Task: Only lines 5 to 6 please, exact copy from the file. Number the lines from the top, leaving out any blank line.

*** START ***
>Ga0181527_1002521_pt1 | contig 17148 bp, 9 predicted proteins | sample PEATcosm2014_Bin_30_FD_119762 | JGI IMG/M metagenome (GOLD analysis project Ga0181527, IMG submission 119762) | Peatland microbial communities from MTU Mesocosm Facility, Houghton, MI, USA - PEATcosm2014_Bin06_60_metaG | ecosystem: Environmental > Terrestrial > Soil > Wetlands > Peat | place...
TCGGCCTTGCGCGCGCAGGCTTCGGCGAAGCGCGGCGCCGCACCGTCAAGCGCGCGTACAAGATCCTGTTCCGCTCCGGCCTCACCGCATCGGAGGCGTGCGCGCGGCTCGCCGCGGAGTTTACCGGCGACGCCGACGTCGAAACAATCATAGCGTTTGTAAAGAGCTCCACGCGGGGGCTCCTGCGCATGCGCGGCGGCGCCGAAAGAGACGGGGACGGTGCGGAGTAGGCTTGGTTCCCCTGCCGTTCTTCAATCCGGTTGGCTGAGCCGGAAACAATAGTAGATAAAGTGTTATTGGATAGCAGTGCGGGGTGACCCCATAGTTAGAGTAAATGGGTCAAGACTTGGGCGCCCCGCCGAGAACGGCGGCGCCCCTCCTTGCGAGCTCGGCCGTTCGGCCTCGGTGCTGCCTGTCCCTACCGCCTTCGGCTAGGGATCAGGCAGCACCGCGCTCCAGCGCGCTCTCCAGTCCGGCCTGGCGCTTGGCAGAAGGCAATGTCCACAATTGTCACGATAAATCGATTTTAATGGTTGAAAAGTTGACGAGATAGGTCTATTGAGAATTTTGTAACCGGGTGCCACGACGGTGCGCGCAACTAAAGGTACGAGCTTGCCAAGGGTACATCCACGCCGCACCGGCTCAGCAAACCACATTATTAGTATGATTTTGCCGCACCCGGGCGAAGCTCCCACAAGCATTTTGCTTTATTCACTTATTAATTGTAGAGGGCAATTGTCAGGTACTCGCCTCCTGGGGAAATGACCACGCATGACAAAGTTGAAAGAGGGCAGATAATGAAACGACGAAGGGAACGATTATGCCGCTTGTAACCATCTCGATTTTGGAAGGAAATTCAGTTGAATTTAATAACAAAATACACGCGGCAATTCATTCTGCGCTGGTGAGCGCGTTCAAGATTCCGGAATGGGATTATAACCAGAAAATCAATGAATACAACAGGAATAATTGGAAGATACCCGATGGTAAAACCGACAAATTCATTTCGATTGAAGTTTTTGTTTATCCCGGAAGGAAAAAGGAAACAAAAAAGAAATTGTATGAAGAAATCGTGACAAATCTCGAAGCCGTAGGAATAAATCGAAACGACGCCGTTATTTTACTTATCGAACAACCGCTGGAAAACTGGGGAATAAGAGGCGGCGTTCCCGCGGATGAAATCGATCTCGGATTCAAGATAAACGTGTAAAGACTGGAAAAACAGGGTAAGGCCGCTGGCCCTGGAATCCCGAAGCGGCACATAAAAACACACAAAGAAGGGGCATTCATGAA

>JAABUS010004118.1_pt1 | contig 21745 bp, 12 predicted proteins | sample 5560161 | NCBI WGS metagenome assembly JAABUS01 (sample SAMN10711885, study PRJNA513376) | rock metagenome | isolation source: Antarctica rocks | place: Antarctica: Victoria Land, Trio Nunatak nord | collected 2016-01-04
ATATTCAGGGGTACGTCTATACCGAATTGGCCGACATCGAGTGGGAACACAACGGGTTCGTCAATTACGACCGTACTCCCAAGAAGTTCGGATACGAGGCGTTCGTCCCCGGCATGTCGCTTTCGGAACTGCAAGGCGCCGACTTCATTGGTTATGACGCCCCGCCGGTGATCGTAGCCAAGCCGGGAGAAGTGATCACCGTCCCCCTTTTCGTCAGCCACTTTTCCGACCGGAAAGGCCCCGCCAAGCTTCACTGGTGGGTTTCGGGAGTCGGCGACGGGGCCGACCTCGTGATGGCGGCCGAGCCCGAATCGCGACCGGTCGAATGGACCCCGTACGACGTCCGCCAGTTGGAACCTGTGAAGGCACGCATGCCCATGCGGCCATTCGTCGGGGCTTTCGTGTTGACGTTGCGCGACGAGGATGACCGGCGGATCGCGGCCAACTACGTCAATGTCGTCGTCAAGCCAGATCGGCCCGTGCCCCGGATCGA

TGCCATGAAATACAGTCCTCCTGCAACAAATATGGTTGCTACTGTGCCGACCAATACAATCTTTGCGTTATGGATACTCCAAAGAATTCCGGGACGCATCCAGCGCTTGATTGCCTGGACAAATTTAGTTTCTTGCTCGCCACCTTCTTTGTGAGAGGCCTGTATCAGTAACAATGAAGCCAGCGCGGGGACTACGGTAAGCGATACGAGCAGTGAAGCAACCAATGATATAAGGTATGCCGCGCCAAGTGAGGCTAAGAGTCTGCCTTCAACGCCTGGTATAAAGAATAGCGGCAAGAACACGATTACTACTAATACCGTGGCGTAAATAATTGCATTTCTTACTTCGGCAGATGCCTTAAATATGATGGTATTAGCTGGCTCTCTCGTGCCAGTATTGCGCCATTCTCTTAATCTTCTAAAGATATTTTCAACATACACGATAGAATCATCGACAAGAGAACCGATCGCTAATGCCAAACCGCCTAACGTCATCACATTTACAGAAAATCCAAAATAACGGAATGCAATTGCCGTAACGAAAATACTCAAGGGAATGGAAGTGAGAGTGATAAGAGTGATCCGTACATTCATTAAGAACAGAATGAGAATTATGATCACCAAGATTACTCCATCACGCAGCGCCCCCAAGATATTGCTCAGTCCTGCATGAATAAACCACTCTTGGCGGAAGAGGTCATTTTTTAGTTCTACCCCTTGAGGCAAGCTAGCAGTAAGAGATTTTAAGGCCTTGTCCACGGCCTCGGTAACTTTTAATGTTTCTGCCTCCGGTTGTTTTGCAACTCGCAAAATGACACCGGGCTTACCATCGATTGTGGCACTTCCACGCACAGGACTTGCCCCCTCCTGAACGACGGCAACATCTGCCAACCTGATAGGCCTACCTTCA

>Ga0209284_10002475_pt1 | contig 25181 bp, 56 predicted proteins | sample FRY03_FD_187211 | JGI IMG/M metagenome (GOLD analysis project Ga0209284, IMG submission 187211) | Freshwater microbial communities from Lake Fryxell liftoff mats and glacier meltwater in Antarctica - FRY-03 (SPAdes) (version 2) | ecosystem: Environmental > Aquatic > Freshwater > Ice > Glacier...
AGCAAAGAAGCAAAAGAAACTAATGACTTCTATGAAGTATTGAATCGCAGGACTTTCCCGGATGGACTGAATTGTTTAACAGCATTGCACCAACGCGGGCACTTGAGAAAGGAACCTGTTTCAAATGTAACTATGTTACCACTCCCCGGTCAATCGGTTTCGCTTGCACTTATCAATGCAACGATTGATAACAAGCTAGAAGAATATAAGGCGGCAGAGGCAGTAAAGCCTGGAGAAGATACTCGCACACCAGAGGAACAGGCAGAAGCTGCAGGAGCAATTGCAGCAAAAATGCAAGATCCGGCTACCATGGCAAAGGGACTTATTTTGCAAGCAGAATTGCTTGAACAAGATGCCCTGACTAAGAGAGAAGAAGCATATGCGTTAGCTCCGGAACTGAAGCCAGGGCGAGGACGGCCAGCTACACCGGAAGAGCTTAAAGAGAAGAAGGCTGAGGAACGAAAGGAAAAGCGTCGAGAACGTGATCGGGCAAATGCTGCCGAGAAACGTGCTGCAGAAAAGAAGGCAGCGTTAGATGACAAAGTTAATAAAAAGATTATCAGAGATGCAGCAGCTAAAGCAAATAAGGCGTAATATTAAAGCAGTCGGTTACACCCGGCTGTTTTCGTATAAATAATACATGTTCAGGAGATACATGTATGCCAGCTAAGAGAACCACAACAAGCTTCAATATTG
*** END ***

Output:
TGCCATGAAATACAGTCCTCCTGCAACAAATATGGTTGCTACTGTGCCGACCAATACAATCTTTGCGTTATGGATACTCCAAAGAATTCCGGGACGCATCCAGCGCTTGATTGCCTGGACAAATTTAGTTTCTTGCTCGCCACCTTCTTTGTGAGAGGCCTGTATCAGTAACAATGAAGCCAGCGCGGGGACTACGGTAAGCGATACGAGCAGTGAAGCAACCAATGATATAAGGTATGCCGCGCCAAGTGAGGCTAAGAGTCTGCCTTCAACGCCTGGTATAAAGAATAGCGGCAAGAACACGATTACTACTAATACCGTGGCGTAAATAATTGCATTTCTTACTTCGGCAGATGCCTTAAATATGATGGTATTAGCTGGCTCTCTCGTGCCAGTATTGCGCCATTCTCTTAATCTTCTAAAGATATTTTCAACATACACGATAGAATCATCGACAAGAGAACCGATCGCTAATGCCAAACCGCCTAACGTCATCACATTTACAGAAAATCCAAAATAACGGAATGCAATTGCCGTAACGAAAATACTCAAGGGAATGGAAGTGAGAGTGATAAGAGTGATCCGTACATTCATTAAGAACAGAATGAGAATTATGATCACCAAGATTACTCCATCACGCAGCGCCCCCAAGATATTGCTCAGTCCTGCATGAATAAACCACTCTTGGCGGAAGAGGTCATTTTTTAGTTCTACCCCTTGAGGCAAGCTAGCAGTAAGAGATTTTAAGGCCTTGTCCACGGCCTCGGTAACTTTTAATGTTTCTGCCTCCGGTTGTTTTGCAACTCGCAAAATGACACCGGGCTTACCATCGATTGTGGCACTTCCACGCACAGGACTTGCCCCCTCCTGAACGACGGCAACATCTGCCAACCTGATAGGCCTACCTTCA

>Ga0209284_10002475_pt1 | contig 25181 bp, 56 predicted proteins | sample FRY03_FD_187211 | JGI IMG/M metagenome (GOLD analysis project Ga0209284, IMG submission 187211) | Freshwater microbial communities from Lake Fryxell liftoff mats and glacier meltwater in Antarctica - FRY-03 (SPAdes) (version 2) | ecosystem: Environmental > Aquatic > Freshwater > Ice > Glacier...